This special ball will be the star of your collection. This is one of six baseballs in the world signed as "J. Honus Wagner" before he started going by just "Honus Wagner." Honus Wagner, the Flying Dutchman, is considered by many to be baseball’s greatest all-around short-stops in baseball history.
To purchase Gerald's collection and this rare ball, contact Tony Schatz.
This month's featured item is a 75th Anniversary ball signed by 13 Hall of Fame stars. The picture on the left shows the one-of-a-kind autographed ball and the Letter of Authenticity. The picture on the right is a very rare autographed photo of the 13 stars that signed the ball. If you purchase this collection, this ball and photo will be one of your most valuable items!
If you purchase Gerald's collection, this one of a kind card will be yours!
"This particular card is probably the only known card in existence that printed in pre-war Germany and is definitely one of a kind.
The card is stamped on the back with the owner of the shop that probably sold the card mainly E. Wiederman/125 Berlin C.2 Germany East. Research of German history indicates that in 1938, which was the turning point for Nazi Germany, what took place was later called the “Night of Broken Glass” and the “Night of the Long Knives”. It was a night of horror throughout Germany. Synagogues, Jewish homes and shops covet up in flames and several Jewish men and women were shot or other wise slain.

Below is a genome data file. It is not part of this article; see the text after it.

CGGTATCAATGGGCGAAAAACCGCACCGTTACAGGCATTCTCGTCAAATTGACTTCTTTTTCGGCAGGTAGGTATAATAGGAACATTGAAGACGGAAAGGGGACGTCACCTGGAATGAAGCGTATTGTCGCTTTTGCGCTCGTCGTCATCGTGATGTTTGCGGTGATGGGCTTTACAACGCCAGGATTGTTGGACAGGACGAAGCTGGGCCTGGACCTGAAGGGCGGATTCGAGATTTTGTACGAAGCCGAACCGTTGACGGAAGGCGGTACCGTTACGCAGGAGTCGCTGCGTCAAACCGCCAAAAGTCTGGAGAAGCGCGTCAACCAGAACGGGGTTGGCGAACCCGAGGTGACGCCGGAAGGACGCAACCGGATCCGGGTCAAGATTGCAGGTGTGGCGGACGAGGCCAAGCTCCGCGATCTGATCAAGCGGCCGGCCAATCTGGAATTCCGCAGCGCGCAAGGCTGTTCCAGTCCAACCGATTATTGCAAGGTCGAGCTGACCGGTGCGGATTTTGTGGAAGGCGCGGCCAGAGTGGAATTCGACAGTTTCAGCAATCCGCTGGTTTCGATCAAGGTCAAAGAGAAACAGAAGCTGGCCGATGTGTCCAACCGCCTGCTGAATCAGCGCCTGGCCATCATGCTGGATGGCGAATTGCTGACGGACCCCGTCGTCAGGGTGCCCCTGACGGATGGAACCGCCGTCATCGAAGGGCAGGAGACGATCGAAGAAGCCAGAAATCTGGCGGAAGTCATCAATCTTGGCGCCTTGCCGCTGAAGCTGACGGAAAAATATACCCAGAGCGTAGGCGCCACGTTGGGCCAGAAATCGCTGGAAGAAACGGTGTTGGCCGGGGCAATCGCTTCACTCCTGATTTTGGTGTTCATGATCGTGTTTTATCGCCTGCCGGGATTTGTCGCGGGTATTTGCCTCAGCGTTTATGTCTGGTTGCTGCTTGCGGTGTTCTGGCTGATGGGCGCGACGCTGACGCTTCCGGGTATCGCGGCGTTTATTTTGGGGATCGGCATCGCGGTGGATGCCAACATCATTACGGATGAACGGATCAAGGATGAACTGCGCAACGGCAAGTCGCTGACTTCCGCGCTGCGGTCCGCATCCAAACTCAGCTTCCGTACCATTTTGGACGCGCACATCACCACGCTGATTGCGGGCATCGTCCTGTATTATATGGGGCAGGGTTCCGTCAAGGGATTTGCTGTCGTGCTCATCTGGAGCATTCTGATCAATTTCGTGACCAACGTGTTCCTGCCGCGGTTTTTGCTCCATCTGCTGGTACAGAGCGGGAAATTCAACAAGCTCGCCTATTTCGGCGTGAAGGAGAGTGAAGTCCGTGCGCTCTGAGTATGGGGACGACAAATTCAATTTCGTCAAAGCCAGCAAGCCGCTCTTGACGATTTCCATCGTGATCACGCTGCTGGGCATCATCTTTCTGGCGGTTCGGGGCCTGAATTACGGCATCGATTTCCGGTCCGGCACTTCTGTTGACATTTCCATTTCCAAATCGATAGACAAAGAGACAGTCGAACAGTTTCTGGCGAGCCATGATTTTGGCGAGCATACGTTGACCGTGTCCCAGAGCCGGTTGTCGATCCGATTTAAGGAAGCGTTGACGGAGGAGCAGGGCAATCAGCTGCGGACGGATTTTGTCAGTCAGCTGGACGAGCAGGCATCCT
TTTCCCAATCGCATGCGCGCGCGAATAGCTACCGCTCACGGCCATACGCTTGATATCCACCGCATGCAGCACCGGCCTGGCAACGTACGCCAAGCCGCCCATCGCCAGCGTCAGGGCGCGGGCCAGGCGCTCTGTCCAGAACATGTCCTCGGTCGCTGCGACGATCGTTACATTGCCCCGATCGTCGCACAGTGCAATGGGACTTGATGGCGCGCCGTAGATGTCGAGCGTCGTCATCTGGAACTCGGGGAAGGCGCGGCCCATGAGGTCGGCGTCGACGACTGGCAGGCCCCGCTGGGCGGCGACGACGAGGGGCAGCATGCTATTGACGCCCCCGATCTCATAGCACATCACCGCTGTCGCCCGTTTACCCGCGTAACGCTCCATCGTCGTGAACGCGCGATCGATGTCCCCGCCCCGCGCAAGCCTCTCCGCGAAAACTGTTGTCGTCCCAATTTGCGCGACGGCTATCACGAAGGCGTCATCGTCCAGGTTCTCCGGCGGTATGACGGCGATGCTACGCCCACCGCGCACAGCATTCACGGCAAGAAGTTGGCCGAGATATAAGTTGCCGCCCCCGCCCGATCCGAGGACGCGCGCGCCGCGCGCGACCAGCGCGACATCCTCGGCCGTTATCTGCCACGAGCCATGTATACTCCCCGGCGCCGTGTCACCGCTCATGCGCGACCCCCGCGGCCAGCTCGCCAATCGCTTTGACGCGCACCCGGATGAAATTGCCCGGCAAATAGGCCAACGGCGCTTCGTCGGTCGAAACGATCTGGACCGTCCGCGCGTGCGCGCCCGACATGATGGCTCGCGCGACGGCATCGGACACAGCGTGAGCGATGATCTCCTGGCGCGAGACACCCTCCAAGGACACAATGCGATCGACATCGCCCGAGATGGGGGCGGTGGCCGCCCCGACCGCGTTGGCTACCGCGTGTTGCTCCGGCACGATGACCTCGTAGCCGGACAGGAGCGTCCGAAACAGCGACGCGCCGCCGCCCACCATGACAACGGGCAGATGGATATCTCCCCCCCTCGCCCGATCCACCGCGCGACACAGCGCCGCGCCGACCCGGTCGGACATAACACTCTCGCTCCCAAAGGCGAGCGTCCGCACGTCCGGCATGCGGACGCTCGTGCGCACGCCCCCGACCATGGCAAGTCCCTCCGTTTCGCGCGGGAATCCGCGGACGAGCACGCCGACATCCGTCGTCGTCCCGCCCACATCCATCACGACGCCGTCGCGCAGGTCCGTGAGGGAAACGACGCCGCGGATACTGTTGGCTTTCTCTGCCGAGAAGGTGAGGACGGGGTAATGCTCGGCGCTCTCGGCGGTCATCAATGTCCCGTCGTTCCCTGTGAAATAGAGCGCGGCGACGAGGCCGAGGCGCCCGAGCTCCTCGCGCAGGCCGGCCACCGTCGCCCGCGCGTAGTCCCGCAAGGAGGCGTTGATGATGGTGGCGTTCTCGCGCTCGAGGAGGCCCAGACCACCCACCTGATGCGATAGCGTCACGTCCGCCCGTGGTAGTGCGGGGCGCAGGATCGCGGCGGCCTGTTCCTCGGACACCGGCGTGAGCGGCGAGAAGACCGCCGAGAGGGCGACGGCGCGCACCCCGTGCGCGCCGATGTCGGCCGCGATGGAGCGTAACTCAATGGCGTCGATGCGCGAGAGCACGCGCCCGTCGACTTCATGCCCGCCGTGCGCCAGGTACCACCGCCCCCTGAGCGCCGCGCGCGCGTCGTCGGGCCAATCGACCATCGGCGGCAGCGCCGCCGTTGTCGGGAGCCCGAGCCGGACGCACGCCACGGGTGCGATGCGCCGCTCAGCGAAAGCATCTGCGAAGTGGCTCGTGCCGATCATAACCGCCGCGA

The extent of destruction of Jewish shops can not be verified by figures but 7,500 shops were destroyed, 2,171 dwellings were set on fire and looted, 319 synagogues were destroyed and some 30,000 Jews were arrested and killed by the Nazi party during this horrible night. A visit to the address on the card found in an empty field on a street corner in E. Berlin with the address of E. Weiderman, 125 Berlin C2. The cab driver said nothing has been built there for years. It is a possible scenario and conjecture that EW shops were conceivably a victim of the violence of the “Night of the Long Knives and Broken Glass”.
If you will notice on the card that there is a sign above the bleachers naming a hotel advertisement which after careful research indicated a discovery that there was a hotel continental in E. Germany at that time. The hotel was destroyed during the war and nothing further is known.
How this card actually arrived in America is unknown however, it did and the card possibly survived the violence of that terrible night.
Babe Ruth often traveled to Europe and to the surrounding countries. As he was adored in Europe and in the entire area, Babe Ruth played in many exhibition games in Europe and Berlin, Germany. The card pictures the game more than likely that was played in E. Berlin." (reprint of letter)